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Muslims, Others Rally In Boston Against Violence

This article is more than 4 years old.

People of various faiths and backgrounds joined a Muslim group Friday in Boston in a candlelight vigil against violence, marking one month since 150 children and teachers were killed by Taliban gunmen at a school in Pakistan.

About 80 people gathered in below-freezing temperatures in Copley Square. They waved signs saying "not in my name" and "I stand against Shia genocide." Similar rallies were held in cities worldwide.

The Dec. 16 terrorist attack at the Army Public School in Peshawar was one of the worst in Pakistan. Seven militants scaled a wall and opened fire in an auditorium where students had gathered for an event. Most of those slain were children; another 121 students and three staff members were wounded.

At the vigil, participants also spoke out against the Jan. 7 killings of 12 people at the satirical magazine Charlie Hebdo in Paris.

"We need to send a message loud and clear that we are against violence," said Mario Moreira, who converted to Islam 30 years ago and now leads the Islamic Center of Boston in Wayland. "Islam means peace. Anyone who says they're Muslim and commits violence, we do not recognize them. They do not represent us in any way."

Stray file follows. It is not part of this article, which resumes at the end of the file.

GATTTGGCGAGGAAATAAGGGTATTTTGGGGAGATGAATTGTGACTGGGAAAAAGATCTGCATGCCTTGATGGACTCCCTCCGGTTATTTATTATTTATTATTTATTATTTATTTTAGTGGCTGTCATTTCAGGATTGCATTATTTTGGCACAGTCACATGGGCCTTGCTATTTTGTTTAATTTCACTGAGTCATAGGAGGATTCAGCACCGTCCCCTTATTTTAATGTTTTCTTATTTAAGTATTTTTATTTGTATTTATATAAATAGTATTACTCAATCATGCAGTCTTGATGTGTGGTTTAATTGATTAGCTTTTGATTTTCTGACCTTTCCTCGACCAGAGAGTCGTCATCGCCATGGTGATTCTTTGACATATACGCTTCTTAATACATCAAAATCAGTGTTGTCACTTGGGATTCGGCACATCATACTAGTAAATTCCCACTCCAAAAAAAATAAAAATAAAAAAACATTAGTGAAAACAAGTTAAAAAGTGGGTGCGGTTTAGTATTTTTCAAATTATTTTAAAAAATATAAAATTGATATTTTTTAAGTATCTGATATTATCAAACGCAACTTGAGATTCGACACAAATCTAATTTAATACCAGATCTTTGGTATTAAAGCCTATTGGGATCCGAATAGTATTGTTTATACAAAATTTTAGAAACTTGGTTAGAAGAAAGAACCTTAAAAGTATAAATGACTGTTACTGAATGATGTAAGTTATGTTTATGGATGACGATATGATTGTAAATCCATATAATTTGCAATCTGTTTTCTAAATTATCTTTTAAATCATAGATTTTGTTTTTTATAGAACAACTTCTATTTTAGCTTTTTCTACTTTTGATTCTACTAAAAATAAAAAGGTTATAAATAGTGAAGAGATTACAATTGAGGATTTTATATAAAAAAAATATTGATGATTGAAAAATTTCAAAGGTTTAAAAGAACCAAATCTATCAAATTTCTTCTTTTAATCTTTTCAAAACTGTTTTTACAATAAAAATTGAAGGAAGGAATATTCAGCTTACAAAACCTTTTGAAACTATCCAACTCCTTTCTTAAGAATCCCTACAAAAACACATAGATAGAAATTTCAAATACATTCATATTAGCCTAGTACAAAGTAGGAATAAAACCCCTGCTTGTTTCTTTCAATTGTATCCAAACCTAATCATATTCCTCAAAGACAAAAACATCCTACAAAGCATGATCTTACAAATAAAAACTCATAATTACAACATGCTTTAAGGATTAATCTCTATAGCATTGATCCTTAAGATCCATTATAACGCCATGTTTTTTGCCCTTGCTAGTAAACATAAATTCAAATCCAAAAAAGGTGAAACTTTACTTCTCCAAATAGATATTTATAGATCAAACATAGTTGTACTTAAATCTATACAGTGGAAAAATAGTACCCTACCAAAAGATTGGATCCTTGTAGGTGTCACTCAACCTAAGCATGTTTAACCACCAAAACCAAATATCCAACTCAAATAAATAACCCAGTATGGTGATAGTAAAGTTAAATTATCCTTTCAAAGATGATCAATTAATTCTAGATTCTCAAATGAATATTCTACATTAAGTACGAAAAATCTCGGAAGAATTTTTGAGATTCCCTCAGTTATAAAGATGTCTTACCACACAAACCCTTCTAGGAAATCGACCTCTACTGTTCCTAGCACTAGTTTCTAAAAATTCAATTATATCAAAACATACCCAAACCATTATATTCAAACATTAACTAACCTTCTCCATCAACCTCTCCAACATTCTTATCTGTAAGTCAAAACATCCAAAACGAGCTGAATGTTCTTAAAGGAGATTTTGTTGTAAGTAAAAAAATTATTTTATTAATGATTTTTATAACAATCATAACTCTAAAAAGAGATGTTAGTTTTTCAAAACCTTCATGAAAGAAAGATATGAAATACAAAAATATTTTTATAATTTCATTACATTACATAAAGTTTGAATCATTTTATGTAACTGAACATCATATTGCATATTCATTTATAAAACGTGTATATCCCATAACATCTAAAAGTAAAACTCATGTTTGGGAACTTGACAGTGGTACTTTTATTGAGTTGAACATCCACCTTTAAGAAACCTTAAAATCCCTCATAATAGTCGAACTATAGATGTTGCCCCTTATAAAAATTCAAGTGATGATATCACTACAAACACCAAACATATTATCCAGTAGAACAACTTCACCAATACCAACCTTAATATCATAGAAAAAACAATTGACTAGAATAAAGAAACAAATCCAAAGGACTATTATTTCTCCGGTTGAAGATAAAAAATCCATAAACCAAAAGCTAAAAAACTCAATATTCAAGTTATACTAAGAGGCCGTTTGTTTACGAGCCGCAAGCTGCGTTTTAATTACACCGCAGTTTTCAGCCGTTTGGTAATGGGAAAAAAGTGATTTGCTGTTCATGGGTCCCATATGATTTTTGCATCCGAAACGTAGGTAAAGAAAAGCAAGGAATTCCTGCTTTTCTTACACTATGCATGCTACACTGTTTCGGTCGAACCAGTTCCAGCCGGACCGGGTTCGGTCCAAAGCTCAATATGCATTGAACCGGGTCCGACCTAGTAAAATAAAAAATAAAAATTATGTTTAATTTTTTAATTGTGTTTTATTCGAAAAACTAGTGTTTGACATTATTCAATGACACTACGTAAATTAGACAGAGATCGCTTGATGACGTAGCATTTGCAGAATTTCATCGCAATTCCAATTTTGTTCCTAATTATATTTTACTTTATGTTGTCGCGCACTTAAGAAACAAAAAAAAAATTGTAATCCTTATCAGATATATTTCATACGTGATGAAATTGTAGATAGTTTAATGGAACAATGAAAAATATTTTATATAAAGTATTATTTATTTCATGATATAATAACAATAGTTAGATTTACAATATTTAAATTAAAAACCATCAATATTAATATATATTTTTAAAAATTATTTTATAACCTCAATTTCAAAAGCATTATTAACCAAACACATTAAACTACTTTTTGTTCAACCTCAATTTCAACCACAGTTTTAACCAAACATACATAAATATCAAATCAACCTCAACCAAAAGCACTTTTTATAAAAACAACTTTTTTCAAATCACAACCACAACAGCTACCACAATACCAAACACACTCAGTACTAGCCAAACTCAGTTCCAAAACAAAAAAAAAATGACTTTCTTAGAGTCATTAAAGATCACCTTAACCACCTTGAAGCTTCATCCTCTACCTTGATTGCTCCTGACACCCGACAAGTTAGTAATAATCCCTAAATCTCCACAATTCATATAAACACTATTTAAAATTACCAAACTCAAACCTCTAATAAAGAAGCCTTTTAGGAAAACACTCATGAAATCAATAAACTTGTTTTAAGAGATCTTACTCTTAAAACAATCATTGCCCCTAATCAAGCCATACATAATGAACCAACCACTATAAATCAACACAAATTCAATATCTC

Beena Sarwar, one of the vigil's organizers and a Pakistan native who moved to Cambridge, Massachusetts, four years ago, said the demonstrators also want the Pakistani government and the international community to take action against terrorist killers.

"We do not accept killing in the name of our religion," Sarwar said.

But even as the rallies to commemorate the Peshawar school attack took place, violent demonstrations broke out in Pakistan, Niger, Jordan and Algeria over a caricature of the Prophet Muhammad in the latest issue of Charlie Hebdo.

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